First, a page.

• Be aware of the roles that girls and young women play within those gangs.
  • Have an understanding of how gangs are structured
  • Have an understanding of skills required to work with girl and young women involved in gangs
  • Be aware of current Government policy in this area and current related initiatives
Cost: £98

Working with Young People in Gangs: Culture, Communities and Preventative Strategies

Posted at request of: 
Triple Helix Training
3 Talisman Square, London SE26 6XY
Tel: 0208-133-3168 / Mobile: 07957210924

Working with Young People in Gangs: Culture, Communities and Preventative Strategies

29th May 2013

9.30am – 4.30pm

Venue: Oval House, Kennington Oval, SE11


  • Utilising information gained from studies made by the Home Office, Police Forces in the UK and abroad, and street level experience in the field, this program aims to:
  • Understand how UK gang culture has developed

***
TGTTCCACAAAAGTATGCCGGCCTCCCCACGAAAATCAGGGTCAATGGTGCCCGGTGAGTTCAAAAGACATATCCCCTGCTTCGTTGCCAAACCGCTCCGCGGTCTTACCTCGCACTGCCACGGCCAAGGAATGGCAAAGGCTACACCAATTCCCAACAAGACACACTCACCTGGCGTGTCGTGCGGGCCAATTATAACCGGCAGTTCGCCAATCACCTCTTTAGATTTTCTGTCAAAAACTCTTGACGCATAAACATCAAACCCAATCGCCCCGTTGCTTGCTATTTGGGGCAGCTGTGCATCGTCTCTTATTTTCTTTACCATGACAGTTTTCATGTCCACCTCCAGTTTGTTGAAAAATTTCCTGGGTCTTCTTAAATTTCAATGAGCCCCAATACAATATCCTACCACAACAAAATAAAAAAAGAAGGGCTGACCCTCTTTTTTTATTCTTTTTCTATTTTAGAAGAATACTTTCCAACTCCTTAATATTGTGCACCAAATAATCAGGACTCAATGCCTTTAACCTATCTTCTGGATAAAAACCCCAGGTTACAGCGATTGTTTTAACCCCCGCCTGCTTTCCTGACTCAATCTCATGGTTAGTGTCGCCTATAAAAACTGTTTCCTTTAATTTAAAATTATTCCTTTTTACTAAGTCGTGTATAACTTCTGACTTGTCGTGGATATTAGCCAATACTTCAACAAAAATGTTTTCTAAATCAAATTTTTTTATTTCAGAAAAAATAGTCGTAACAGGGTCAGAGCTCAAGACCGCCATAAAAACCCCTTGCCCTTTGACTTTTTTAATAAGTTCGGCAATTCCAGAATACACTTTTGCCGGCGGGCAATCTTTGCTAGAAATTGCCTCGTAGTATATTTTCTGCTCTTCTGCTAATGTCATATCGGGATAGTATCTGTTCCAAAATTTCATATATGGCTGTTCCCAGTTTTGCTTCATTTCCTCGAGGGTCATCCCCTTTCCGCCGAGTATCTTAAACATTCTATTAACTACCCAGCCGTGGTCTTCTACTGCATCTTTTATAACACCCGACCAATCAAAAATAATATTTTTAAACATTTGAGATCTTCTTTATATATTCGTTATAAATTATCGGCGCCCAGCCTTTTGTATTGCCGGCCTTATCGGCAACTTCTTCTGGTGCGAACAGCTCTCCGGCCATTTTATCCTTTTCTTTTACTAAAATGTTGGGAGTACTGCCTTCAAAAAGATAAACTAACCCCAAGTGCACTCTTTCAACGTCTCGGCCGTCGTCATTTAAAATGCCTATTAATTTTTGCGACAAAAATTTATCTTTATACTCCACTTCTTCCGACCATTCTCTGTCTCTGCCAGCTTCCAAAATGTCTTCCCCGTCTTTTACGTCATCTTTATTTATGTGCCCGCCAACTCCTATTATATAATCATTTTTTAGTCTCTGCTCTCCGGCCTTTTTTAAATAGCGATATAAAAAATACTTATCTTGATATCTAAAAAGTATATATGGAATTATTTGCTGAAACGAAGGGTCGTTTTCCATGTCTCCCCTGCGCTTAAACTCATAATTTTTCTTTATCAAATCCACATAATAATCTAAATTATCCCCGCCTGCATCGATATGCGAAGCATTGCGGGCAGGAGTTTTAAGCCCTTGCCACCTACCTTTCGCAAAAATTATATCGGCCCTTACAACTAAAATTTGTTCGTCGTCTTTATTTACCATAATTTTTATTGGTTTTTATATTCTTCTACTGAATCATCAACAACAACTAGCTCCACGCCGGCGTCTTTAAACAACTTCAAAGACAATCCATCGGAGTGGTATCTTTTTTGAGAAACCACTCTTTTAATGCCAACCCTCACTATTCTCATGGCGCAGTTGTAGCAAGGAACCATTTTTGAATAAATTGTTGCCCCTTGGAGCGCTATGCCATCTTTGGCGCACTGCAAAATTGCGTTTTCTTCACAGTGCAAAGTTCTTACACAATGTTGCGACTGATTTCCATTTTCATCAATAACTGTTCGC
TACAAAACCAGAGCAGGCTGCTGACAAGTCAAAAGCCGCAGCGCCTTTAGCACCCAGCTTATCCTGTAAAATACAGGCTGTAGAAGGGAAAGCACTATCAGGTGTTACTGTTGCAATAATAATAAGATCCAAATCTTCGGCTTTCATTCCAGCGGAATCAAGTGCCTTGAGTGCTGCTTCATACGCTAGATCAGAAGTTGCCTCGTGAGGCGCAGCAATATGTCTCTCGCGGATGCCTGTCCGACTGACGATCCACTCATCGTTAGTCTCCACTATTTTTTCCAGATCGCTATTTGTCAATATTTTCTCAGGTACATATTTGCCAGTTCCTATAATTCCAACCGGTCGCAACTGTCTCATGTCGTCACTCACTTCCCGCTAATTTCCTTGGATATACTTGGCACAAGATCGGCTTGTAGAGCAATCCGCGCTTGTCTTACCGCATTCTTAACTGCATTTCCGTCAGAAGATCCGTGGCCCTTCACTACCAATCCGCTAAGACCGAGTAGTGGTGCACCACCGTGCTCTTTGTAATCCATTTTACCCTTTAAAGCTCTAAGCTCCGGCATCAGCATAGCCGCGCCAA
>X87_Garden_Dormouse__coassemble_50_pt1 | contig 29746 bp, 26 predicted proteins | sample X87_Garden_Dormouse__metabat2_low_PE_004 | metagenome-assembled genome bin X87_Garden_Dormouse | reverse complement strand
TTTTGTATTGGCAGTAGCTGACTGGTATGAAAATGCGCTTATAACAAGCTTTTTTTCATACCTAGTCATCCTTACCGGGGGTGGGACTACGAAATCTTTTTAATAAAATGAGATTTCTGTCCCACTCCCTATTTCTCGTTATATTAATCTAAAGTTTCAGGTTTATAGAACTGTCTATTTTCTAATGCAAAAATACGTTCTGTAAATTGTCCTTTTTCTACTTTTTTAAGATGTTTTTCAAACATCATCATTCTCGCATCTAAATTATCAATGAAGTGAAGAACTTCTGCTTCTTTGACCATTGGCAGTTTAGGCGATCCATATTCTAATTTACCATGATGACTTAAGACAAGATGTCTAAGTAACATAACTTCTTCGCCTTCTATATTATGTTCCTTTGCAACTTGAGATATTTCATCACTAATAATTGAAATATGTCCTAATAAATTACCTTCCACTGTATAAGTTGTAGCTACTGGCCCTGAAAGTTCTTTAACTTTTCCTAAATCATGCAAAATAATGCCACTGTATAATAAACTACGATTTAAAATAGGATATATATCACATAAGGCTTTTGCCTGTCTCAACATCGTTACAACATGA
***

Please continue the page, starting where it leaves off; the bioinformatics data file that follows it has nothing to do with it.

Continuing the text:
• Understand how to replicate good practice in working with communities on how to deal or prevent gang influences
  • Understand how a young person's sense of self-identity can be related to gang culture
  • Understand how to use referral routes and coping strategies and signposting those affected, offering young people an alternative to gang culture
Target group:

The course is useful for those in Schools, Youth Work, Housing offices, The Police, Mentors, Social Workers, Foster Carers and others who work with young people, in, or at risk of involvement with gangs.

  • Gang culture and identity 
  • How gang culture is developed